- "The question isn't the financial system but the inclusiveness of the financial system, and we don't talk about that at all," BlackRock CEO Larry Fink told a panel at the World Economic Forum.
- The solution, he said, has to come from working with the majority of the population on financial literacy
- The billionaire investor recently wrote a controversial letter to CEOs urging them to be more socially responsible
One of the biggest issues on Larry Fink's mind these days is financial inclusion, he told a panel audience at the World Economic Forum in Davos, Switzerland.
"I think the question isn't the financial system but the inclusiveness of the financial system, and we don't talk about that at all," the BlackRock CEO lamented during a panel entitled "Remaking the Future of Global Finance" moderated by CNBC.
"This is the greatest financial activity since the financial crisis, and we've seen a three-times increase in equity markets over the last 10 years," Fink said, referring to the record highs seen in the major U.S. stock indexes.
But the fundamental problem, he stressed, was that while those who own equities have done "fantastically well," including himself, "it has not been so impactful for so many people."
The reason is that "we are not addressing the issue of inclusion, of more participation in the marketplace," Fink said.
And that "has to come from working with the majority of the population on financial literacy, and improving that financial literacy so they don't feel frightened of moving their money into long term instruments."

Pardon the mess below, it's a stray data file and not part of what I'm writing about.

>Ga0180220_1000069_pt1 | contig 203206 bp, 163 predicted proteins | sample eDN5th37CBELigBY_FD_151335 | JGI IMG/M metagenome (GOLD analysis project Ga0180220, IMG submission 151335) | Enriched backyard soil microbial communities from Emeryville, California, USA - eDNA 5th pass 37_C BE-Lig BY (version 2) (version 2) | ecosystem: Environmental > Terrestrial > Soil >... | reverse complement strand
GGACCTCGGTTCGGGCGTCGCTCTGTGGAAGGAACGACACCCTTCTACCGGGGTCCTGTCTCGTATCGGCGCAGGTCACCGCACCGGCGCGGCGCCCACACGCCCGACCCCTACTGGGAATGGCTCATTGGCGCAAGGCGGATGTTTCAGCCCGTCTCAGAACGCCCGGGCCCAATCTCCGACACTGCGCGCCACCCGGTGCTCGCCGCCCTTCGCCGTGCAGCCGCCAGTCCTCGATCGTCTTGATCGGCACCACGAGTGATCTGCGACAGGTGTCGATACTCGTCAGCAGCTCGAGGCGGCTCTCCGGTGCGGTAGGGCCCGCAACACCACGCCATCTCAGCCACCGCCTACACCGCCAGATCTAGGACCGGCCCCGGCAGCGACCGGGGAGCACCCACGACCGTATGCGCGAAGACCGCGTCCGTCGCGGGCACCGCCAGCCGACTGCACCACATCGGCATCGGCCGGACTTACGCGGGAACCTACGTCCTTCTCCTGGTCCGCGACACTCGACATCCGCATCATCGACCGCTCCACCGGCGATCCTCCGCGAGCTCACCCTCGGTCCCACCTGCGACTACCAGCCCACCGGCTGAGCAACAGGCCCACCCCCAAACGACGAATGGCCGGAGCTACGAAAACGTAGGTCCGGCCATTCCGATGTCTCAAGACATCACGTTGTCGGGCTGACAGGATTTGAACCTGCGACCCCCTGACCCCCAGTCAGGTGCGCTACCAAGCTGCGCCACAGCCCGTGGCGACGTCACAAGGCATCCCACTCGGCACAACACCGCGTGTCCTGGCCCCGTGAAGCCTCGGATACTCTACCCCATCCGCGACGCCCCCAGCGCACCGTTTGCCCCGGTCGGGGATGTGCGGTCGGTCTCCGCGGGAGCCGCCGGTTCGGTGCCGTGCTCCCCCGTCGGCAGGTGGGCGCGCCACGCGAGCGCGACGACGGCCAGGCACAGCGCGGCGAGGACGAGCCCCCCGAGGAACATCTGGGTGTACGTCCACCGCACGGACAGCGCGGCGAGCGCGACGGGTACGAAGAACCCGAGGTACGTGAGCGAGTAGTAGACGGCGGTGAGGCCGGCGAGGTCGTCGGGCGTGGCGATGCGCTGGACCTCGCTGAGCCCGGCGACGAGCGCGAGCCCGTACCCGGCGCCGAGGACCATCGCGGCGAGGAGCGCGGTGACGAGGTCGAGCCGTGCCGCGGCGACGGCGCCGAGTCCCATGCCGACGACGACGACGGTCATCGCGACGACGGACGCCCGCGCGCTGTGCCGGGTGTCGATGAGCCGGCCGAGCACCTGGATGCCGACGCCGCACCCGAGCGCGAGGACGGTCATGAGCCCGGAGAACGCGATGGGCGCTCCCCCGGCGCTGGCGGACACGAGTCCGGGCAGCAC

The billionaire investor drew attention this month after writing a letter to fellow CEOs urging them to be more socially responsible. The letter, entitled "A sense of purpose," said that, "To prosper over time, every company must not only deliver financial performance, but also show how it makes a positive contribution to society."
On the panel, Fink went on to emphasize that despite record gains for those involved in the financial markets, too many ordinary people are not feeling those benefits and losing sight of a secure retirement. "That creates an incredible amount of fear," he told the audience.
He also cited worsening class divides and a growing sense of displacement among older people, saying that while global growth and falling unemployment may help the young, "It's not going to solve as much anger as we think."
The future, Fink stressed, is far less bright for those approaching retirement age who have not mobilized their savings.
"As much as 72 percent of all savings is sitting in bank accounts in Germany and France, missing one of the biggest market rallies ever," he reiterated. "Why? They're frightened of the future."
Fink referred back to his letter, driving home his belief that companies working with communities and "having a purpose that can connect with your employees, connect with your clients, those are going be the leading companies in the future."
BlackRock is the world's largest asset management firm, with more than $6 trillion in assets under management.